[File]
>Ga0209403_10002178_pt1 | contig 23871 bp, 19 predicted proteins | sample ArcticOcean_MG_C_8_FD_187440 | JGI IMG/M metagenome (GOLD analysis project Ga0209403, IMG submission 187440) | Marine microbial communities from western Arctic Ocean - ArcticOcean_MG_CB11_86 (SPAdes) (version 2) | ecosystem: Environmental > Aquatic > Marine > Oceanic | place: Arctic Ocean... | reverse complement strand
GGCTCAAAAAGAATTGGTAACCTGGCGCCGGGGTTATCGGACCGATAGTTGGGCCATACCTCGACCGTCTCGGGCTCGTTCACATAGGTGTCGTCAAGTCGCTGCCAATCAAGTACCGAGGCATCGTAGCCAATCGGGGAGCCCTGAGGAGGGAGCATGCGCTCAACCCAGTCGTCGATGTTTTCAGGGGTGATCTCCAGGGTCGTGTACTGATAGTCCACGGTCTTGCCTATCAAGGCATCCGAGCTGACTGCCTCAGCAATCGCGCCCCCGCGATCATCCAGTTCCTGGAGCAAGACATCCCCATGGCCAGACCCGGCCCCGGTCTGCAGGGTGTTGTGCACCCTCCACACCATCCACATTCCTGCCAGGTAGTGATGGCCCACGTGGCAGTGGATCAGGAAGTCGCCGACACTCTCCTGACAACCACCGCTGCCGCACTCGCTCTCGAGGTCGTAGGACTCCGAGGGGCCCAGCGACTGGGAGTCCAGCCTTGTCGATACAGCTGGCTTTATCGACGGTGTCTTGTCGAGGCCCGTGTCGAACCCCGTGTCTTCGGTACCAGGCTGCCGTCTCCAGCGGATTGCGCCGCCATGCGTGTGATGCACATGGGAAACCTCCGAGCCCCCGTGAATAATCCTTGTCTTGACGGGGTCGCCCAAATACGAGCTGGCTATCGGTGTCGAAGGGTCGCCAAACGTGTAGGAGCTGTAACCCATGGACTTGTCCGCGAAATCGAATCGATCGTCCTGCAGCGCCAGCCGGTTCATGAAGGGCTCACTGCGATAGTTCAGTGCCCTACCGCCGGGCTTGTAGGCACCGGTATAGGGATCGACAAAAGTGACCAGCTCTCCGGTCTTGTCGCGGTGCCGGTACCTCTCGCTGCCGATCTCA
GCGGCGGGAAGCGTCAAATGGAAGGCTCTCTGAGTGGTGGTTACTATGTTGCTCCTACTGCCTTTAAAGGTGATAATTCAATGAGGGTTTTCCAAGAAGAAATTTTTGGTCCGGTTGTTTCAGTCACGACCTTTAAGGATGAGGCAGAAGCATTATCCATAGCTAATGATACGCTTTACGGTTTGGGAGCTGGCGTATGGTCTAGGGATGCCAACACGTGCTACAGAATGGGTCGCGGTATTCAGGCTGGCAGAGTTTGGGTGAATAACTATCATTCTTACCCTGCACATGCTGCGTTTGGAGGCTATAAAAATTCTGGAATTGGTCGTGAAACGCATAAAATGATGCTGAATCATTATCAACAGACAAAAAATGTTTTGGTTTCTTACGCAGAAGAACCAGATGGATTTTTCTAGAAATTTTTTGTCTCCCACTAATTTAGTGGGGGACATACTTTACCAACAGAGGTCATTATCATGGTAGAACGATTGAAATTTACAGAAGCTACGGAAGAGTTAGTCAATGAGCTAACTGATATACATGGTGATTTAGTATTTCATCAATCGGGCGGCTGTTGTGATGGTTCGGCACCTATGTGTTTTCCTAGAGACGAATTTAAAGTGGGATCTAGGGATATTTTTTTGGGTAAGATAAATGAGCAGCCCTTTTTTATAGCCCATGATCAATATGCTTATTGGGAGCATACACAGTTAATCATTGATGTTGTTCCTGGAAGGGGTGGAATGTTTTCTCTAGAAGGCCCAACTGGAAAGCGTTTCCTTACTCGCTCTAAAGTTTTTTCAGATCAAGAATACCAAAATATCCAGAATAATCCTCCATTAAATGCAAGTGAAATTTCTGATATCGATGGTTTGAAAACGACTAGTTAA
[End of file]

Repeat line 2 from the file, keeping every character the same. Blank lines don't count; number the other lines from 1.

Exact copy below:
GGCTCAAAAAGAATTGGTAACCTGGCGCCGGGGTTATCGGACCGATAGTTGGGCCATACCTCGACCGTCTCGGGCTCGTTCACATAGGTGTCGTCAAGTCGCTGCCAATCAAGTACCGAGGCATCGTAGCCAATCGGGGAGCCCTGAGGAGGGAGCATGCGCTCAACCCAGTCGTCGATGTTTTCAGGGGTGATCTCCAGGGTCGTGTACTGATAGTCCACGGTCTTGCCTATCAAGGCATCCGAGCTGACTGCCTCAGCAATCGCGCCCCCGCGATCATCCAGTTCCTGGAGCAAGACATCCCCATGGCCAGACCCGGCCCCGGTCTGCAGGGTGTTGTGCACCCTCCACACCATCCACATTCCTGCCAGGTAGTGATGGCCCACGTGGCAGTGGATCAGGAAGTCGCCGACACTCTCCTGACAACCACCGCTGCCGCACTCGCTCTCGAGGTCGTAGGACTCCGAGGGGCCCAGCGACTGGGAGTCCAGCCTTGTCGATACAGCTGGCTTTATCGACGGTGTCTTGTCGAGGCCCGTGTCGAACCCCGTGTCTTCGGTACCAGGCTGCCGTCTCCAGCGGATTGCGCCGCCATGCGTGTGATGCACATGGGAAACCTCCGAGCCCCCGTGAATAATCCTTGTCTTGACGGGGTCGCCCAAATACGAGCTGGCTATCGGTGTCGAAGGGTCGCCAAACGTGTAGGAGCTGTAACCCATGGACTTGTCCGCGAAATCGAATCGATCGTCCTGCAGCGCCAGCCGGTTCATGAAGGGCTCACTGCGATAGTTCAGTGCCCTACCGCCGGGCTTGTAGGCACCGGTATAGGGATCGACAAAAGTGACCAGCTCTCCGGTCTTGTCGCGGTGCCGGTACCTCTCGCTGCCGATCTCA